The experiments were carried out at about 363,000 times greater than the air pressure in a basketball.

'You need a very severe impact to accelerate material fast enough to escape the gravitational pull of Mars,' Tschauner said.

At Berkeley Lab's ALS, researchers used an X-ray beam to study the microscopic structure of shocked whitlockite samples in a technique known as X-ray diffraction.

The technique allowed researchers to differentiate between merrillite and whitlockite in the shocked samples.

Separate x-ray experiments carried out at Argonne Lab's APS showed that up to 36 per cent of whitlockite was transformed to merrillite at the site of the metal plate's impact with the mineral.

Experiments suggested shock-generated heating rather than compression may play the biggest role in whitlockite's transformation into merrillite.

There is also evidence that liquid water flows on Mars today, though there has not yet been scientific proof that life has ever existed on Mars.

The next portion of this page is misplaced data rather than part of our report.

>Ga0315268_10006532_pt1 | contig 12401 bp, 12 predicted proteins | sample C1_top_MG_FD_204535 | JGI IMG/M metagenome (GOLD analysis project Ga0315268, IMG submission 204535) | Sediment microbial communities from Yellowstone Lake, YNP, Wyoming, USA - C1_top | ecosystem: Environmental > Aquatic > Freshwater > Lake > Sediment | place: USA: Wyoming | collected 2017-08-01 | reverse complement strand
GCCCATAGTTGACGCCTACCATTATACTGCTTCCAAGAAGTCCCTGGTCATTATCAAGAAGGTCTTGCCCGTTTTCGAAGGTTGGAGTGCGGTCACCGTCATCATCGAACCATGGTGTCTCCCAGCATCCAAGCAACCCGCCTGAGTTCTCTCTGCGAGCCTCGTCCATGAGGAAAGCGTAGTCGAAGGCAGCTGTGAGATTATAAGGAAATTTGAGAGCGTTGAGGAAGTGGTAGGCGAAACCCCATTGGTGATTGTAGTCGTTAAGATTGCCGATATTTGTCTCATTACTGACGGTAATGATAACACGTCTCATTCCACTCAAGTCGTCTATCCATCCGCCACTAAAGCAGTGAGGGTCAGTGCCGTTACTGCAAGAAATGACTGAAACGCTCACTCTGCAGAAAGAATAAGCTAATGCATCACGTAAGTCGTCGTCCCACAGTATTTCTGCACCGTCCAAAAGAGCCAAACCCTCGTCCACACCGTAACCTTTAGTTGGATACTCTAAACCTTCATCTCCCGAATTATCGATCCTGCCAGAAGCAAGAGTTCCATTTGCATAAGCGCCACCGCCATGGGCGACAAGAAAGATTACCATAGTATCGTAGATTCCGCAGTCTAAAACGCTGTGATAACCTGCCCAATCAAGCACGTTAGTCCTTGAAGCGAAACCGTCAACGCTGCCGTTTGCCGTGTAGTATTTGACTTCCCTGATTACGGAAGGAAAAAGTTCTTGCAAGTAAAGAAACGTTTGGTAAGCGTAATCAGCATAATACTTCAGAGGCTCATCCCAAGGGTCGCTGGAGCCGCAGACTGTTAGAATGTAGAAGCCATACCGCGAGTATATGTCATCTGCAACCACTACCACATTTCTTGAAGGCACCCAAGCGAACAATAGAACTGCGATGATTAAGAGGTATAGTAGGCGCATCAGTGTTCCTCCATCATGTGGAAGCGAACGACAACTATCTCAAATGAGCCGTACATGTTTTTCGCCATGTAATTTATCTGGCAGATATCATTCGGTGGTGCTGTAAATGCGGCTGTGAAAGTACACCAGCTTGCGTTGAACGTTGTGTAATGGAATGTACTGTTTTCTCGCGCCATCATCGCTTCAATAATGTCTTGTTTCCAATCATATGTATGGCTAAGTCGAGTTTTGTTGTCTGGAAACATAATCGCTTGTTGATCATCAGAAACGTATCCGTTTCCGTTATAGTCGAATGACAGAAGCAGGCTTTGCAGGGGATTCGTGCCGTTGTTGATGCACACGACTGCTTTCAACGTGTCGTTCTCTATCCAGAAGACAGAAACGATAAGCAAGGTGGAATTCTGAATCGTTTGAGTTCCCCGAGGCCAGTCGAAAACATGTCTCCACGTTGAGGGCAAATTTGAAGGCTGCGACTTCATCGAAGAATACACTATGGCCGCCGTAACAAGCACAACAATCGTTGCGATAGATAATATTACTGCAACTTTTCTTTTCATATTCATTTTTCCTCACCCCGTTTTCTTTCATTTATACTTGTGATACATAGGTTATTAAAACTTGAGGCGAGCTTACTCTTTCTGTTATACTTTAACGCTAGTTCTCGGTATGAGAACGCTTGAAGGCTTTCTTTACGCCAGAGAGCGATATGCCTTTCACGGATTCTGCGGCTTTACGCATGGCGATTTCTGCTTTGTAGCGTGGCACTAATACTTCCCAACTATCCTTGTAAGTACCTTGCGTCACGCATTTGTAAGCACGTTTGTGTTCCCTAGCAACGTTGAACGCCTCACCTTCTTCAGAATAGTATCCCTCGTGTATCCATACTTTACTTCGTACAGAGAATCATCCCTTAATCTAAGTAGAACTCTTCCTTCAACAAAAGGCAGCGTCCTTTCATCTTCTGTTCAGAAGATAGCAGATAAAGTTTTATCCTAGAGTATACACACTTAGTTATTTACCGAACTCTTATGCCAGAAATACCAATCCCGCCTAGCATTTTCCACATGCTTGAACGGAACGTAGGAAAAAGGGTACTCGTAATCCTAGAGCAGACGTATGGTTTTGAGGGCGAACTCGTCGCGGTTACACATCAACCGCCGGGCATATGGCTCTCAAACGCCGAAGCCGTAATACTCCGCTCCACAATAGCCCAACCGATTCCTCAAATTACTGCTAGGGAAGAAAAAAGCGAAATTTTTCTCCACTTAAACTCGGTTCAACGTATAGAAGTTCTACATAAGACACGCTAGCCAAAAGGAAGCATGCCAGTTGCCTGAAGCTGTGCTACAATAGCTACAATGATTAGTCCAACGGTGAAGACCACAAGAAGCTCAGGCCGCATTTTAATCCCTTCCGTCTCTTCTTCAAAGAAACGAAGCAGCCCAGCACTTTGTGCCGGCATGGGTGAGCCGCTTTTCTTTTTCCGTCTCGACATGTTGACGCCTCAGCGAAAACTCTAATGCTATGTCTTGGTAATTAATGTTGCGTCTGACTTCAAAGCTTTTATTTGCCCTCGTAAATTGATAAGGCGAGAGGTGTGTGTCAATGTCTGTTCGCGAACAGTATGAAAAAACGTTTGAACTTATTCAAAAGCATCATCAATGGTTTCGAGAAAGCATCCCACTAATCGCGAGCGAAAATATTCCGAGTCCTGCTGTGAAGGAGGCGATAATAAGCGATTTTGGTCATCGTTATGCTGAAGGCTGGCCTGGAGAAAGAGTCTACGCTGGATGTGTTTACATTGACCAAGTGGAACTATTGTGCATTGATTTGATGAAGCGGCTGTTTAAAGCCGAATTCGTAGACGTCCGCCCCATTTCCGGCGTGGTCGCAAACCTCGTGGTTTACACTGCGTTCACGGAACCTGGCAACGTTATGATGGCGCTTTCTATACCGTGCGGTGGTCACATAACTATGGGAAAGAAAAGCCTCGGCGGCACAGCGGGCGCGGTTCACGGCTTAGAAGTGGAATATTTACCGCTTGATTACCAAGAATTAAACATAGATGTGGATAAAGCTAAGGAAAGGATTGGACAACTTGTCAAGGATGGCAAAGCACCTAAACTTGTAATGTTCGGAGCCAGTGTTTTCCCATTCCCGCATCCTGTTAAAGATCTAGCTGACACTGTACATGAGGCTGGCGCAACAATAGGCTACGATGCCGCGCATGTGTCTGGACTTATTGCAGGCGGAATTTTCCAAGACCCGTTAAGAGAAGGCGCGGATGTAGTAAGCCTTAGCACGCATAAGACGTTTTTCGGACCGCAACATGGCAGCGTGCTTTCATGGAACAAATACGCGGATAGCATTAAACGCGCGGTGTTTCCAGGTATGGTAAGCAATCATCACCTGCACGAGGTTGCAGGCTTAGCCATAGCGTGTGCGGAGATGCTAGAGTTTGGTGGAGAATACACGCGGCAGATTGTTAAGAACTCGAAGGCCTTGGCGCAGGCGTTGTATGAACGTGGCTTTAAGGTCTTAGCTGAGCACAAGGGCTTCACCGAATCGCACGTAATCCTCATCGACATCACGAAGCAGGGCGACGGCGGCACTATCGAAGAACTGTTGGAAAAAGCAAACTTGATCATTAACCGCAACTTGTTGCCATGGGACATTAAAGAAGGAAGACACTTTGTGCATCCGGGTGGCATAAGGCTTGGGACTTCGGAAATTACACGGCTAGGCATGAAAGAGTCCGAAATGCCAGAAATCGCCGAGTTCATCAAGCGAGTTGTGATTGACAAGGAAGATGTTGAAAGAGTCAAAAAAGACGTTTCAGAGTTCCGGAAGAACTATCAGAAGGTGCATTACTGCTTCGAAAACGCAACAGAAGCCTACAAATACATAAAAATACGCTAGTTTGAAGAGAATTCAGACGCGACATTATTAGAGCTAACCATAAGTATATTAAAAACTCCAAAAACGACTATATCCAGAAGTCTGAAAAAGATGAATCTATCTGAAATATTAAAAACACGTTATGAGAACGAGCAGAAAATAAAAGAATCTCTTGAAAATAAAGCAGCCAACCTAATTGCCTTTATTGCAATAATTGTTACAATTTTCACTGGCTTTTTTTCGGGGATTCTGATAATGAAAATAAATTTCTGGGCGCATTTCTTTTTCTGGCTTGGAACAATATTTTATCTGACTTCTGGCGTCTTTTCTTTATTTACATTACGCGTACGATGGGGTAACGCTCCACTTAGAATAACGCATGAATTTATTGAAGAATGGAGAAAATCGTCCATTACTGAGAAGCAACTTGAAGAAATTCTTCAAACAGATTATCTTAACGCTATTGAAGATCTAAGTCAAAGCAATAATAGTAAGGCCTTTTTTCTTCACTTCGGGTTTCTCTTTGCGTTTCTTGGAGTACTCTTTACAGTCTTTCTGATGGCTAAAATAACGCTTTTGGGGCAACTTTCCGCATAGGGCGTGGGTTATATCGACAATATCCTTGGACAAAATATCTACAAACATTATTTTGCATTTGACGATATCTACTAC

In 2013, planetary scientists reported that darkish streaks that appear on Martian slopes are likely related to periodic flows of water resulting from changing temperatures.

They based their analysis on data from Nasa's Mars Reconnaissance Orbiter.

And in November 2016, NASA scientists reported that a large underground body of water ice in one region of Mars contains the equivalent of all of the water in Lake Superior, the largest of the Great Lakes.

Rover explorations have also found evidence of the former abundance of water based on analysis of surface rocks.

'The only missing link now is to prove that (merrillite) had, in fact, really been Martian whitlockite before,' Dr Tschauner said.